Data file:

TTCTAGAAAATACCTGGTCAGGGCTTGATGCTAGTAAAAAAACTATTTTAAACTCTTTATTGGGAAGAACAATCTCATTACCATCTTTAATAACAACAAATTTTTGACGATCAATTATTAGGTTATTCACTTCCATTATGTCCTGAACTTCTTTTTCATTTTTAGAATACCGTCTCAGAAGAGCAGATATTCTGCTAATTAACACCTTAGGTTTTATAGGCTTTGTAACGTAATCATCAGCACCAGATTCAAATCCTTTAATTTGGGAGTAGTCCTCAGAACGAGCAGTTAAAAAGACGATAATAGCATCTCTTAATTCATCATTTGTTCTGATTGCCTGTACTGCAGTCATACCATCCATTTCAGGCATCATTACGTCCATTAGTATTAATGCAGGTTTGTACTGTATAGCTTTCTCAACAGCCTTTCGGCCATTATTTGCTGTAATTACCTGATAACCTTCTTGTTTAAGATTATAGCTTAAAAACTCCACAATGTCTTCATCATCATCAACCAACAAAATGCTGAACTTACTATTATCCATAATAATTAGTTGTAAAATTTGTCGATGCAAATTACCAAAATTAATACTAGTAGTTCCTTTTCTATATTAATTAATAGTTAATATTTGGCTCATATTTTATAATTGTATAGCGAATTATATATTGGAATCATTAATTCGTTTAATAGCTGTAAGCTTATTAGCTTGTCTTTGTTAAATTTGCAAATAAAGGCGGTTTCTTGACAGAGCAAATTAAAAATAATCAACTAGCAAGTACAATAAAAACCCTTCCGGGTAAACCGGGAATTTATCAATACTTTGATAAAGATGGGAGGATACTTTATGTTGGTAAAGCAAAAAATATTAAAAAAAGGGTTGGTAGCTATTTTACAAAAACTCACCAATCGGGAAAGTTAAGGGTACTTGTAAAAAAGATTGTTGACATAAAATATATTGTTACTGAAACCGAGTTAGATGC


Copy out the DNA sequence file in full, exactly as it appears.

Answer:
TTCTAGAAAATACCTGGTCAGGGCTTGATGCTAGTAAAAAAACTATTTTAAACTCTTTATTGGGAAGAACAATCTCATTACCATCTTTAATAACAACAAATTTTTGACGATCAATTATTAGGTTATTCACTTCCATTATGTCCTGAACTTCTTTTTCATTTTTAGAATACCGTCTCAGAAGAGCAGATATTCTGCTAATTAACACCTTAGGTTTTATAGGCTTTGTAACGTAATCATCAGCACCAGATTCAAATCCTTTAATTTGGGAGTAGTCCTCAGAACGAGCAGTTAAAAAGACGATAATAGCATCTCTTAATTCATCATTTGTTCTGATTGCCTGTACTGCAGTCATACCATCCATTTCAGGCATCATTACGTCCATTAGTATTAATGCAGGTTTGTACTGTATAGCTTTCTCAACAGCCTTTCGGCCATTATTTGCTGTAATTACCTGATAACCTTCTTGTTTAAGATTATAGCTTAAAAACTCCACAATGTCTTCATCATCATCAACCAACAAAATGCTGAACTTACTATTATCCATAATAATTAGTTGTAAAATTTGTCGATGCAAATTACCAAAATTAATACTAGTAGTTCCTTTTCTATATTAATTAATAGTTAATATTTGGCTCATATTTTATAATTGTATAGCGAATTATATATTGGAATCATTAATTCGTTTAATAGCTGTAAGCTTATTAGCTTGTCTTTGTTAAATTTGCAAATAAAGGCGGTTTCTTGACAGAGCAAATTAAAAATAATCAACTAGCAAGTACAATAAAAACCCTTCCGGGTAAACCGGGAATTTATCAATACTTTGATAAAGATGGGAGGATACTTTATGTTGGTAAAGCAAAAAATATTAAAAAAAGGGTTGGTAGCTATTTTACAAAAACTCACCAATCGGGAAAGTTAAGGGTACTTGTAAAAAAGATTGTTGACATAAAATATATTGTTACTGAAACCGAGTTAGATGC